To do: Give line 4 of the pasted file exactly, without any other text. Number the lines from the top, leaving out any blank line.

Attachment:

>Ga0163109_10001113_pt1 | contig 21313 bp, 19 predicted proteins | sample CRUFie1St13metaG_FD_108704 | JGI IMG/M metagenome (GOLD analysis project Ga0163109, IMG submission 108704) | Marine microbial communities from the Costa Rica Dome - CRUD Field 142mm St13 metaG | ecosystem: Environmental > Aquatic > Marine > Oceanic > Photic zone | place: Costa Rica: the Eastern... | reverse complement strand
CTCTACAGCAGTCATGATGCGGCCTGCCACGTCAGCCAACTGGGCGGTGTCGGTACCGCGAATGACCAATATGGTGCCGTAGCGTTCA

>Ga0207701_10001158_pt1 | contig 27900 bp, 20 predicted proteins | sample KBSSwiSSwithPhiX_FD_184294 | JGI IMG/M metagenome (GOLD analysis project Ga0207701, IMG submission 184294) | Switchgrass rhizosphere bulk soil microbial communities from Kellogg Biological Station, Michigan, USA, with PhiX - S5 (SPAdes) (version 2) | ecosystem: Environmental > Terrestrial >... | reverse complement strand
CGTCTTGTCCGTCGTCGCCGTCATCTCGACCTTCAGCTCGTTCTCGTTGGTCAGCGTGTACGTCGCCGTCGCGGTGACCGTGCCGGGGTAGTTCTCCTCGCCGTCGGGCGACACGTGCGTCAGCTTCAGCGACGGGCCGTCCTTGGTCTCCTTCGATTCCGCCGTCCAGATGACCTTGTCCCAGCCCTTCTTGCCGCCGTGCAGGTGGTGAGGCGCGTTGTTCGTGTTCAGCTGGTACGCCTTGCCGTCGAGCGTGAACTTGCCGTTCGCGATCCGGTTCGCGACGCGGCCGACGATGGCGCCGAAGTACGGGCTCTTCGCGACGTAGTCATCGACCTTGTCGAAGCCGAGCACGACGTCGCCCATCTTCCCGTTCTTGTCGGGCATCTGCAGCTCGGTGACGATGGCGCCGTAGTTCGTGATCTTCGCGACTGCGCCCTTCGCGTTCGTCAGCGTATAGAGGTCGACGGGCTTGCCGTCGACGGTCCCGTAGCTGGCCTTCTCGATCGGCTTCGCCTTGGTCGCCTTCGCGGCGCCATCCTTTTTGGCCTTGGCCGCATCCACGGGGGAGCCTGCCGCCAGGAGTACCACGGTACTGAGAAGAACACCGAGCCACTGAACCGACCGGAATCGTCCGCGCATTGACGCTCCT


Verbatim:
CGTCTTGTCCGTCGTCGCCGTCATCTCGACCTTCAGCTCGTTCTCGTTGGTCAGCGTGTACGTCGCCGTCGCGGTGACCGTGCCGGGGTAGTTCTCCTCGCCGTCGGGCGACACGTGCGTCAGCTTCAGCGACGGGCCGTCCTTGGTCTCCTTCGATTCCGCCGTCCAGATGACCTTGTCCCAGCCCTTCTTGCCGCCGTGCAGGTGGTGAGGCGCGTTGTTCGTGTTCAGCTGGTACGCCTTGCCGTCGAGCGTGAACTTGCCGTTCGCGATCCGGTTCGCGACGCGGCCGACGATGGCGCCGAAGTACGGGCTCTTCGCGACGTAGTCATCGACCTTGTCGAAGCCGAGCACGACGTCGCCCATCTTCCCGTTCTTGTCGGGCATCTGCAGCTCGGTGACGATGGCGCCGTAGTTCGTGATCTTCGCGACTGCGCCCTTCGCGTTCGTCAGCGTATAGAGGTCGACGGGCTTGCCGTCGACGGTCCCGTAGCTGGCCTTCTCGATCGGCTTCGCCTTGGTCGCCTTCGCGGCGCCATCCTTTTTGGCCTTGGCCGCATCCACGGGGGAGCCTGCCGCCAGGAGTACCACGGTACTGAGAAGAACACCGAGCCACTGAACCGACCGGAATCGTCCGCGCATTGACGCTCCT